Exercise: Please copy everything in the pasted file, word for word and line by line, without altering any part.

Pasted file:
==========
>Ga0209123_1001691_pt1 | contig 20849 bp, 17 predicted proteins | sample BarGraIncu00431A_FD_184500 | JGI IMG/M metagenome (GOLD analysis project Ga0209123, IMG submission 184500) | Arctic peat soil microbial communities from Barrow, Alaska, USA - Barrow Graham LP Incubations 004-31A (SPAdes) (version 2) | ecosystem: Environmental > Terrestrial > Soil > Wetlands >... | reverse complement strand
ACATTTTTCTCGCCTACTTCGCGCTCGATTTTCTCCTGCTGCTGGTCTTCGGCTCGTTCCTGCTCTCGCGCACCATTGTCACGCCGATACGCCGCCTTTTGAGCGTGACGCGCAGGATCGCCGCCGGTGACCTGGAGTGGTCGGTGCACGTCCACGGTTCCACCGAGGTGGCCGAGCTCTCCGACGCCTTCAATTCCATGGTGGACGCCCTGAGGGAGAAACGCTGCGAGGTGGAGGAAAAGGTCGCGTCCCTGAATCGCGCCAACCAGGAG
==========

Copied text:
>Ga0209123_1001691_pt1 | contig 20849 bp, 17 predicted proteins | sample BarGraIncu00431A_FD_184500 | JGI IMG/M metagenome (GOLD analysis project Ga0209123, IMG submission 184500) | Arctic peat soil microbial communities from Barrow, Alaska, USA - Barrow Graham LP Incubations 004-31A (SPAdes) (version 2) | ecosystem: Environmental > Terrestrial > Soil > Wetlands >... | reverse complement strand
ACATTTTTCTCGCCTACTTCGCGCTCGATTTTCTCCTGCTGCTGGTCTTCGGCTCGTTCCTGCTCTCGCGCACCATTGTCACGCCGATACGCCGCCTTTTGAGCGTGACGCGCAGGATCGCCGCCGGTGACCTGGAGTGGTCGGTGCACGTCCACGGTTCCACCGAGGTGGCCGAGCTCTCCGACGCCTTCAATTCCATGGTGGACGCCCTGAGGGAGAAACGCTGCGAGGTGGAGGAAAAGGTCGCGTCCCTGAATCGCGCCAACCAGGAG